32 states, including DC have accepted Medicaid expansion. The rest, and guess where they mostly are located, have not. 2 are under discussion. Millions of people would have health insurance that are in limbo because of the 50 state balkanized operation. Not Medicare, even if there are medigap, advantage plans and pricing differences within the states, you are automatically enrolled at your 65th birthday. That difference was due to a policy decision from the beginning which did not want to have give aways to the poor and hid behind the states right BS. And that is the main point, not how poor the private insurance programs are and the attempts to give private insurance companies access to new markets via medigap and advantage plans. That can be reversed under a Sanders progressive coalition deal at the convention, under my scenario. And that is the main point. Things are way too fucked up and not getting better. Without Bernie twisting arms all the way to the convention floor and making a grab for a seat at the table of power by influencing policy, all of this campaigning is one great big nothing.

    2. different clue

      I don’t think the reason for 50 separate Medicaides is unknown. I think the reason is that Fed money to each state’s medicaide depends on the size of the state part of that state’s Medicaide contribution. If I am right about that, then of course all the Poor State’s political establishments would keep their State’s Medicaide as downfunded as possible to encourage all their poorest people to go to richer states for better Medicaide.

  13. Jim Haygood

    Who knew a website could cause inflation?

    According to the Venezuelan Central Bank, the website Dolartoday.com has been driving the country’s triple-digit inflation and currency devaluation by faking exchange-rate data.

    “Defendants are deliberately misrepresenting and effectively manufacturing a market — a phony, distorted market for the exchange of bolivares into dollars and vice-versa, with the aim of lining their pockets with ill-gotten gains,” the suit reads.

    The website’s owners say they don’t set the price of anything, that they simply report the exchange rate that’s being offered in Cúcuta, Colombia.

    On Friday, the U.S. District Court in Delaware handed the defense a short-term victory, saying the Central Bank had not provided sufficient evidence that harm had been done. But the court also gave the bank seven days to amend its complaint.


    How did Venezuela convince the white-shoe law firm Squire Patton Boggs to take on this hopeless case?

    A U.S. court can’t enjoin a U.S. website from reporting what’s happening in a border town in Colombia. If dolartoday.com didn’t exist, the news would still get out.

    “If you don’t rock me, somebody will.” — Rolling Stones

  14. Steve H.

    Would Destabilizing Lebanon Help Settle Down Syria?

    With Beirut about 50 miles from Damascus, probably not so much. Thanks, Turkey and you Saudi princes.


    (I have read varying stories about Israel. Wilkerson says a Jordanian royal told him every home in Jordan is housing refugees.)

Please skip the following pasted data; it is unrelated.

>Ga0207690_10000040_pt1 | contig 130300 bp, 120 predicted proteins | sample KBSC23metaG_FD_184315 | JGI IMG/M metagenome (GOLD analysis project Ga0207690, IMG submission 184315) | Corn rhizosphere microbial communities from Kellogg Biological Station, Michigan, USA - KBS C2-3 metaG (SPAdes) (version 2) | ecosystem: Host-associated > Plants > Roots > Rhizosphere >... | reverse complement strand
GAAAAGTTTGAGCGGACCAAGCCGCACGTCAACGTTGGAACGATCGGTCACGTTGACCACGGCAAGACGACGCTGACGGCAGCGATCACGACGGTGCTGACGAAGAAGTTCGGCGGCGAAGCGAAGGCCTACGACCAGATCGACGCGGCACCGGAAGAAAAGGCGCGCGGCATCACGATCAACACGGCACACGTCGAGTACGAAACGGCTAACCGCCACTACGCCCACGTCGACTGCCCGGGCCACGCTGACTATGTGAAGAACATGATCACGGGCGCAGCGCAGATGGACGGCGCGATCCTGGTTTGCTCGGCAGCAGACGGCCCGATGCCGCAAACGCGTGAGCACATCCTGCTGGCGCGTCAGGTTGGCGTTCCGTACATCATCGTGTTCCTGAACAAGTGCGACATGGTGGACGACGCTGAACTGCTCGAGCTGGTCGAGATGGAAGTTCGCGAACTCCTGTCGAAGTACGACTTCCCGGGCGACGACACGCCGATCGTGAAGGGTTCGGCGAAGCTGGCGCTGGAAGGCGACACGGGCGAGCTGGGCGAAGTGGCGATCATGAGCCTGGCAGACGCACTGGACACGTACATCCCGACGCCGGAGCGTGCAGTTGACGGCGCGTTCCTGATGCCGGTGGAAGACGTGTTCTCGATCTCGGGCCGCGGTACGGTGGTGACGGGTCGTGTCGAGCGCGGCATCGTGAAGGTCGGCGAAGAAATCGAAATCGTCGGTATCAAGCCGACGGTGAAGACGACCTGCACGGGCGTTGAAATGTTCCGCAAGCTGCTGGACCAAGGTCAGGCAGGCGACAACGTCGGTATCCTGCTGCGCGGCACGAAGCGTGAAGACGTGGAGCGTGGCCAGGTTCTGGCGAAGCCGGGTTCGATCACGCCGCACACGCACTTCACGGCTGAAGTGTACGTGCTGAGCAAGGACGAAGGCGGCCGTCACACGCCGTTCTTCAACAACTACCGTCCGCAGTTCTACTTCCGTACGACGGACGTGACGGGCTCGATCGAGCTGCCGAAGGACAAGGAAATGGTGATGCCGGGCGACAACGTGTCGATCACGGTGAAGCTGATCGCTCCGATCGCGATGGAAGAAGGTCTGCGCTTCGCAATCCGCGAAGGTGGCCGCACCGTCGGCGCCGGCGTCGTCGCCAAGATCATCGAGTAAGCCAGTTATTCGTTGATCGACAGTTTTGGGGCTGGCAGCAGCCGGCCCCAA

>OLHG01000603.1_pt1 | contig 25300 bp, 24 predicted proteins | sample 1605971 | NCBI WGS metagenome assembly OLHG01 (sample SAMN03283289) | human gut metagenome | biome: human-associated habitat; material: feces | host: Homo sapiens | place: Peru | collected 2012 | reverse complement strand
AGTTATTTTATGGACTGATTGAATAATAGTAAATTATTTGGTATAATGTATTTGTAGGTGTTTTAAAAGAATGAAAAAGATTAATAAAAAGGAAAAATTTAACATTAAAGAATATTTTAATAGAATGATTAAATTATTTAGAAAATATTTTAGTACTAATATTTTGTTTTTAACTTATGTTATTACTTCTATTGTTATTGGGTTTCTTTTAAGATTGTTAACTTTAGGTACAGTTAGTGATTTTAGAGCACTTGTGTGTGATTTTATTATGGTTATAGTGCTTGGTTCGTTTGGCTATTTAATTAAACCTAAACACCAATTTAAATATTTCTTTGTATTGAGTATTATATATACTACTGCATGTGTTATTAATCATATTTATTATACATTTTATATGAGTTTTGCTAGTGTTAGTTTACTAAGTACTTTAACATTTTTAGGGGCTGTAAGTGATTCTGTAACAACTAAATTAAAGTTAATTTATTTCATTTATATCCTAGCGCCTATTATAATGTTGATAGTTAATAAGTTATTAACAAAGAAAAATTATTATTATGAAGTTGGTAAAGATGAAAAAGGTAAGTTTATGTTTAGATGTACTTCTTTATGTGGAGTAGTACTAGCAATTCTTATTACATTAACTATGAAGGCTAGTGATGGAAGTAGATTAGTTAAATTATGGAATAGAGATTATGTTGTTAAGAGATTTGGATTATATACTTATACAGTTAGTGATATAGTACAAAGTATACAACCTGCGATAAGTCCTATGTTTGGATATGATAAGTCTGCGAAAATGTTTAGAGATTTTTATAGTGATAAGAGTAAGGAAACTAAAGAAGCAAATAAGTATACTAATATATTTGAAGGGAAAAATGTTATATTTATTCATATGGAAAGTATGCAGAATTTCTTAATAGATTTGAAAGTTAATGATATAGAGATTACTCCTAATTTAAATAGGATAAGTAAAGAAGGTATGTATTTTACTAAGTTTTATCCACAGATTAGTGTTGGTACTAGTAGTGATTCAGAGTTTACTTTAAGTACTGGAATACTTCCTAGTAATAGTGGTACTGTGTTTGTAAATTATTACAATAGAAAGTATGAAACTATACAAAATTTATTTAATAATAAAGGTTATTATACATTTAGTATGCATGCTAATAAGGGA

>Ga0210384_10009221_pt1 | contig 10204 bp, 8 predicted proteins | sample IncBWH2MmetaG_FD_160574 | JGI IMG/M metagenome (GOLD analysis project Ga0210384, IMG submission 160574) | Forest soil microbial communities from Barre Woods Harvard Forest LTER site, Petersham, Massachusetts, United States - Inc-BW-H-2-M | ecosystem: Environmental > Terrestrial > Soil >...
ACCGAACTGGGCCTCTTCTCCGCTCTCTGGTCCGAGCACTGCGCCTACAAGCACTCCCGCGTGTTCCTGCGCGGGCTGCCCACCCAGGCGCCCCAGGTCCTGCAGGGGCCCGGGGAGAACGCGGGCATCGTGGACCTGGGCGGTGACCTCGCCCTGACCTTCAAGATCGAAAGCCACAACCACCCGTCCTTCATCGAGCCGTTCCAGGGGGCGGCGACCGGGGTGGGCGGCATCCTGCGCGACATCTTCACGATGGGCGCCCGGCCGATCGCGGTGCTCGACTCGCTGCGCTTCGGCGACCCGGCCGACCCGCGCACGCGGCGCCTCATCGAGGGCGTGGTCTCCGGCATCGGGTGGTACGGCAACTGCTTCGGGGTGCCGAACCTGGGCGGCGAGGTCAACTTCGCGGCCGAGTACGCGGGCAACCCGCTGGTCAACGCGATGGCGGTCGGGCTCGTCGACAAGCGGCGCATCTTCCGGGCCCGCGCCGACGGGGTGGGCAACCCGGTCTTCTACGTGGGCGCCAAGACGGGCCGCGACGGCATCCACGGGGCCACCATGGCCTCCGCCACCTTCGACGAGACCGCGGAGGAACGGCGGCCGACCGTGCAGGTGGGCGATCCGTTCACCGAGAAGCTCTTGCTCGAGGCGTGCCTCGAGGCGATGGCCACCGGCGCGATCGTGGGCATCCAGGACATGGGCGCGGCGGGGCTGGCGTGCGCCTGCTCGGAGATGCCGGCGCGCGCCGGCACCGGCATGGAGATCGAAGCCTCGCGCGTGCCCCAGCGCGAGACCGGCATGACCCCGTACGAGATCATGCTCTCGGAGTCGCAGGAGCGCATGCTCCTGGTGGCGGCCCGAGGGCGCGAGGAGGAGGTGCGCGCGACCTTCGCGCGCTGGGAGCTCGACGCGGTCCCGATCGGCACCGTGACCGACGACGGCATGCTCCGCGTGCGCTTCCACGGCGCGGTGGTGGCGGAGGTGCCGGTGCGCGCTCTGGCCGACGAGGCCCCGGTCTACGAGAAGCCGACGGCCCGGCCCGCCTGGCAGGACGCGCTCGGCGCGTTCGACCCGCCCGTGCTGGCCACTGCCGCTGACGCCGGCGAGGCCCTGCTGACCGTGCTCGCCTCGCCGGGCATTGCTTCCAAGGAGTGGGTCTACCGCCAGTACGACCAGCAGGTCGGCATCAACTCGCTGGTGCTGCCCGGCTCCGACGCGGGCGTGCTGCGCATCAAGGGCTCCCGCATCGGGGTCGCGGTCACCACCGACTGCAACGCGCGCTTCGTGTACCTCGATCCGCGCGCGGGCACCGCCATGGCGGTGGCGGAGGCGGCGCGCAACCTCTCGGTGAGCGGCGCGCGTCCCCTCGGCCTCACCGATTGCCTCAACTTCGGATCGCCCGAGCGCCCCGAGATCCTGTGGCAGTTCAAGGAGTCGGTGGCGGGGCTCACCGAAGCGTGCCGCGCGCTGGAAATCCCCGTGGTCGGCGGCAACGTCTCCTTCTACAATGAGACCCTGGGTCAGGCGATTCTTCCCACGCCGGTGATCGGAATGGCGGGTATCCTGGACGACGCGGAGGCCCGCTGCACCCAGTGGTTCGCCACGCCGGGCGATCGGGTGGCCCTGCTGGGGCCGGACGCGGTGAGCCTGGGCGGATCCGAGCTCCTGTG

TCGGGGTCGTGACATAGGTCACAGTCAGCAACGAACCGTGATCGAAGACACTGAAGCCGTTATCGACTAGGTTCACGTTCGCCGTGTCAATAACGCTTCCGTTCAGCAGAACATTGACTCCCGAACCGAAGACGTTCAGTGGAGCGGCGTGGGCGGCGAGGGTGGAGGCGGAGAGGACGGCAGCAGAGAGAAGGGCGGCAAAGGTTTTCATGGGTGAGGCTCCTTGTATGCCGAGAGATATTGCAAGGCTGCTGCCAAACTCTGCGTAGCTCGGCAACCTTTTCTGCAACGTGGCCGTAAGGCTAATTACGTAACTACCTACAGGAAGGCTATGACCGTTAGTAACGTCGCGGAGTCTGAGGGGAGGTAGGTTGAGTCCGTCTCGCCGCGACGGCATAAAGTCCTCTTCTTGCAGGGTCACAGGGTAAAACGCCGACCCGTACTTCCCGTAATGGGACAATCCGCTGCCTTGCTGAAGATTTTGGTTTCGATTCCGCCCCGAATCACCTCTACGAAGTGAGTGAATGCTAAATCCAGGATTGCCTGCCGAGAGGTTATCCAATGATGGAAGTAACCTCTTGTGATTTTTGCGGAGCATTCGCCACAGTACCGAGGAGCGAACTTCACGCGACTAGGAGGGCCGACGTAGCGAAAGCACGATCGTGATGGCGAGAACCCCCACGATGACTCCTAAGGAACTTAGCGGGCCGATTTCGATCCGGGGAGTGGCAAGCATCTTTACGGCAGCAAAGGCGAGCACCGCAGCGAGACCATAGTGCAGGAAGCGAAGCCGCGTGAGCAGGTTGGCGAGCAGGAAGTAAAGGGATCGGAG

1. OpenThePodBayDoorsHAL

      It’s often difficult for historians to put a date on the start of hostilities in a major war, my start date for WW III would be 9/11. Everything is proceeding swimmingly, we now have rebels backed by the CIA killing rebels backed by the Pentagon. A few years ago I suggested they eliminate the middle men, just have the US Army fight the US Air Force somewhere in Nevada, they can explode lots of ordinance, burn lots of petroleum, and keep lots of emergency and rehabilitation services flush with cash. And with any luck they would eventually wipe each other out.

      1. NotTimothyGeithner

        Putin running for President again after being out of office. If World War III is the struggle against the empire and the move towards a multipolar world, Putin recognizing the West couldn’t be trusted after the Libyan fiasco.

        Too many people around the world put their faith in the idea that the GOP was an aberration which could be corrected.

        Part of the neocons ambitions was to destabilize enough countries and control certain economic routes and defense positions to prevent a multi-polar world. The New Silk Road essentially mothballs the U.S. fleet. In a way, these were just police actions and demonstrations of imperial power of its subjects. For a variety of reasons Russian and Chinese troops won’t be arrayed against American troops because most people barely recognize the end of history, imperial system.

        By running again, Putin announced Russia had withdrawn from the empire and declared Russia and by extension China international equals, and Moscow and Beijing have been driving to create counter organizations and new defense postures. Prior to Libya, Russia and China could abide the empire. It really wasn’t that bad, but wasting Gaddafi and destroying Libya after the deal he made to disarm meant the empire had to be opposed. Larvov has said very clearly the U.S. only sees vassals and enemies.

        1. OpenThePodBayDoorsHAL

          During the Cold War the CIA fudged the figures to make believe the Soviet Union was an economic juggernaut, turns out they were more like Belgium plus vodka.
          I wonder if we aren’t doing the same today, GDP is small, oil revenues in the toilet, standard of living and life expectancies declining, they look really huge on a map but most of that is empty taiga with an old trapper living on it who wishes the good old Soviet days would return.